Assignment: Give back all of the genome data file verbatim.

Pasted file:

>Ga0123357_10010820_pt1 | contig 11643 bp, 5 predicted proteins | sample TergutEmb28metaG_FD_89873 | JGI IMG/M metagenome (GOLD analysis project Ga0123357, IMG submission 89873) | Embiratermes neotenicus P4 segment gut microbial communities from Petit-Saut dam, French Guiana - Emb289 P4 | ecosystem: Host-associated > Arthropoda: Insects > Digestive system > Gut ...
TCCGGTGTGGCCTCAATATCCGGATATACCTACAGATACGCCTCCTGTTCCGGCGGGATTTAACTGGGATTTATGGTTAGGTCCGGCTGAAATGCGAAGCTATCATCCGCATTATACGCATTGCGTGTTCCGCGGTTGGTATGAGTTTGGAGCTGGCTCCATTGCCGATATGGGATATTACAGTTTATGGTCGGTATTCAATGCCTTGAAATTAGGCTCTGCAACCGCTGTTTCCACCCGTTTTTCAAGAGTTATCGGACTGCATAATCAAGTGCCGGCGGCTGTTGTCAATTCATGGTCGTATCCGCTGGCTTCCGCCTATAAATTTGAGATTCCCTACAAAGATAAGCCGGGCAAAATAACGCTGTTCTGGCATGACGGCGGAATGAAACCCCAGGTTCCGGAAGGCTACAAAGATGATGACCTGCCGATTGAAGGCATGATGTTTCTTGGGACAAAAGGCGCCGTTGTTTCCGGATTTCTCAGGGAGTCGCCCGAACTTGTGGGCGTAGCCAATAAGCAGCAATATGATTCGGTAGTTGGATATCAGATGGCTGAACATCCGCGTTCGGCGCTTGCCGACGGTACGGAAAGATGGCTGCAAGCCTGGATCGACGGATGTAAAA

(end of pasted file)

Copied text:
>Ga0123357_10010820_pt1 | contig 11643 bp, 5 predicted proteins | sample TergutEmb28metaG_FD_89873 | JGI IMG/M metagenome (GOLD analysis project Ga0123357, IMG submission 89873) | Embiratermes neotenicus P4 segment gut microbial communities from Petit-Saut dam, French Guiana - Emb289 P4 | ecosystem: Host-associated > Arthropoda: Insects > Digestive system > Gut ...
TCCGGTGTGGCCTCAATATCCGGATATACCTACAGATACGCCTCCTGTTCCGGCGGGATTTAACTGGGATTTATGGTTAGGTCCGGCTGAAATGCGAAGCTATCATCCGCATTATACGCATTGCGTGTTCCGCGGTTGGTATGAGTTTGGAGCTGGCTCCATTGCCGATATGGGATATTACAGTTTATGGTCGGTATTCAATGCCTTGAAATTAGGCTCTGCAACCGCTGTTTCCACCCGTTTTTCAAGAGTTATCGGACTGCATAATCAAGTGCCGGCGGCTGTTGTCAATTCATGGTCGTATCCGCTGGCTTCCGCCTATAAATTTGAGATTCCCTACAAAGATAAGCCGGGCAAAATAACGCTGTTCTGGCATGACGGCGGAATGAAACCCCAGGTTCCGGAAGGCTACAAAGATGATGACCTGCCGATTGAAGGCATGATGTTTCTTGGGACAAAAGGCGCCGTTGTTTCCGGATTTCTCAGGGAGTCGCCCGAACTTGTGGGCGTAGCCAATAAGCAGCAATATGATTCGGTAGTTGGATATCAGATGGCTGAACATCCGCGTTCGGCGCTTGCCGACGGTACGGAAAGATGGCTGCAAGCCTGGATCGACGGATGTAAAA